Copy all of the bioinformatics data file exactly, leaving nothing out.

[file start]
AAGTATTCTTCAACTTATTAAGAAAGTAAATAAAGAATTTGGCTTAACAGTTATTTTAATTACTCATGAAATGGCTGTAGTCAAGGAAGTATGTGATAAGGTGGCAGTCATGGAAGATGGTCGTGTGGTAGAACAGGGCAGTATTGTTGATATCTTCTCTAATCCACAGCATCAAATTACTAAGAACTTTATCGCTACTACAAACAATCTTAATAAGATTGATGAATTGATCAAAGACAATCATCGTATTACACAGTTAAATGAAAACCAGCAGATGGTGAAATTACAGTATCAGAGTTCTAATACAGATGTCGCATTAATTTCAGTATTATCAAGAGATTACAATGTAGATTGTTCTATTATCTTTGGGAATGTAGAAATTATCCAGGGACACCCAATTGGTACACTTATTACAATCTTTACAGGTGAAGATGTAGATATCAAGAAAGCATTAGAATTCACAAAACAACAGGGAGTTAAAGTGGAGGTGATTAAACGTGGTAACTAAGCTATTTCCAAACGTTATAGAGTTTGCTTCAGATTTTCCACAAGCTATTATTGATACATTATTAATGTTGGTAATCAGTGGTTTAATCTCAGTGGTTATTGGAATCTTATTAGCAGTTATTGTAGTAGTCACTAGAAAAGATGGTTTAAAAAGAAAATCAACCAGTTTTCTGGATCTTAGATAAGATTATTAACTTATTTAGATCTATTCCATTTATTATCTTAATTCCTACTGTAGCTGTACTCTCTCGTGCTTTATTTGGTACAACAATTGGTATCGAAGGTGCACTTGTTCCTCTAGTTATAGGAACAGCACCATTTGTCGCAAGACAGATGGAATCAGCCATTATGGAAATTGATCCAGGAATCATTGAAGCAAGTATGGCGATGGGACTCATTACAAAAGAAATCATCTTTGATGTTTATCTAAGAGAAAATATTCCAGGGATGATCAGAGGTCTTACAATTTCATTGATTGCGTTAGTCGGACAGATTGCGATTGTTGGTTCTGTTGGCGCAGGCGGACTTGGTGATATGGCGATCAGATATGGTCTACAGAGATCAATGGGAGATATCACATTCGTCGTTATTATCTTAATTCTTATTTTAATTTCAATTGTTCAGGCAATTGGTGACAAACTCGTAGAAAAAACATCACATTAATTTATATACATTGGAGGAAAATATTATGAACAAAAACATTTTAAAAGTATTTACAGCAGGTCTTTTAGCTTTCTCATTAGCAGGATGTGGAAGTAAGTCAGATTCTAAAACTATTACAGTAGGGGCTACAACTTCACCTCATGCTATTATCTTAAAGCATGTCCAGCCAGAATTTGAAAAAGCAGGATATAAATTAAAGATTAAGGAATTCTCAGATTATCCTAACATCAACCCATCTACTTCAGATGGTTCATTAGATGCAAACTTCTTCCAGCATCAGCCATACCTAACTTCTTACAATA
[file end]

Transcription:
AAGTATTCTTCAACTTATTAAGAAAGTAAATAAAGAATTTGGCTTAACAGTTATTTTAATTACTCATGAAATGGCTGTAGTCAAGGAAGTATGTGATAAGGTGGCAGTCATGGAAGATGGTCGTGTGGTAGAACAGGGCAGTATTGTTGATATCTTCTCTAATCCACAGCATCAAATTACTAAGAACTTTATCGCTACTACAAACAATCTTAATAAGATTGATGAATTGATCAAAGACAATCATCGTATTACACAGTTAAATGAAAACCAGCAGATGGTGAAATTACAGTATCAGAGTTCTAATACAGATGTCGCATTAATTTCAGTATTATCAAGAGATTACAATGTAGATTGTTCTATTATCTTTGGGAATGTAGAAATTATCCAGGGACACCCAATTGGTACACTTATTACAATCTTTACAGGTGAAGATGTAGATATCAAGAAAGCATTAGAATTCACAAAACAACAGGGAGTTAAAGTGGAGGTGATTAAACGTGGTAACTAAGCTATTTCCAAACGTTATAGAGTTTGCTTCAGATTTTCCACAAGCTATTATTGATACATTATTAATGTTGGTAATCAGTGGTTTAATCTCAGTGGTTATTGGAATCTTATTAGCAGTTATTGTAGTAGTCACTAGAAAAGATGGTTTAAAAAGAAAATCAACCAGTTTTCTGGATCTTAGATAAGATTATTAACTTATTTAGATCTATTCCATTTATTATCTTAATTCCTACTGTAGCTGTACTCTCTCGTGCTTTATTTGGTACAACAATTGGTATCGAAGGTGCACTTGTTCCTCTAGTTATAGGAACAGCACCATTTGTCGCAAGACAGATGGAATCAGCCATTATGGAAATTGATCCAGGAATCATTGAAGCAAGTATGGCGATGGGACTCATTACAAAAGAAATCATCTTTGATGTTTATCTAAGAGAAAATATTCCAGGGATGATCAGAGGTCTTACAATTTCATTGATTGCGTTAGTCGGACAGATTGCGATTGTTGGTTCTGTTGGCGCAGGCGGACTTGGTGATATGGCGATCAGATATGGTCTACAGAGATCAATGGGAGATATCACATTCGTCGTTATTATCTTAATTCTTATTTTAATTTCAATTGTTCAGGCAATTGGTGACAAACTCGTAGAAAAAACATCACATTAATTTATATACATTGGAGGAAAATATTATGAACAAAAACATTTTAAAAGTATTTACAGCAGGTCTTTTAGCTTTCTCATTAGCAGGATGTGGAAGTAAGTCAGATTCTAAAACTATTACAGTAGGGGCTACAACTTCACCTCATGCTATTATCTTAAAGCATGTCCAGCCAGAATTTGAAAAAGCAGGATATAAATTAAAGATTAAGGAATTCTCAGATTATCCTAACATCAACCCATCTACTTCAGATGGTTCATTAGATGCAAACTTCTTCCAGCATCAGCCATACCTAACTTCTTACAATA